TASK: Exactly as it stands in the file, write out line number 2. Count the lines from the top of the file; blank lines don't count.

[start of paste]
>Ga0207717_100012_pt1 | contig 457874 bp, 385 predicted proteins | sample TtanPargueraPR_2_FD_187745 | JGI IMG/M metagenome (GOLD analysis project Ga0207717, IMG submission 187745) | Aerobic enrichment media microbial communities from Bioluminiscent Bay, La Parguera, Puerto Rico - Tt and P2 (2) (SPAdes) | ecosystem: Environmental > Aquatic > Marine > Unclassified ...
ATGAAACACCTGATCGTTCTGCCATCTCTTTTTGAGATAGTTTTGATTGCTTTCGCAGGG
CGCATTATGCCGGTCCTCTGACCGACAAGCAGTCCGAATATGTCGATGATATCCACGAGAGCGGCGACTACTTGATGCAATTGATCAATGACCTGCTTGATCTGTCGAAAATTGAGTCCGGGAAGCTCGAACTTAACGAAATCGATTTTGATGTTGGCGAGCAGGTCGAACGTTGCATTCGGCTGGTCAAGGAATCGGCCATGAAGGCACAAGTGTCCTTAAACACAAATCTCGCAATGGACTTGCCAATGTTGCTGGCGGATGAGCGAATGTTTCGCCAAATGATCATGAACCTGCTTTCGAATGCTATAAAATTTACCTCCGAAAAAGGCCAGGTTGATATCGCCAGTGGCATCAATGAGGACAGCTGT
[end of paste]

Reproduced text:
ATGAAACACCTGATCGTTCTGCCATCTCTTTTTGAGATAGTTTTGATTGCTTTCGCAGGG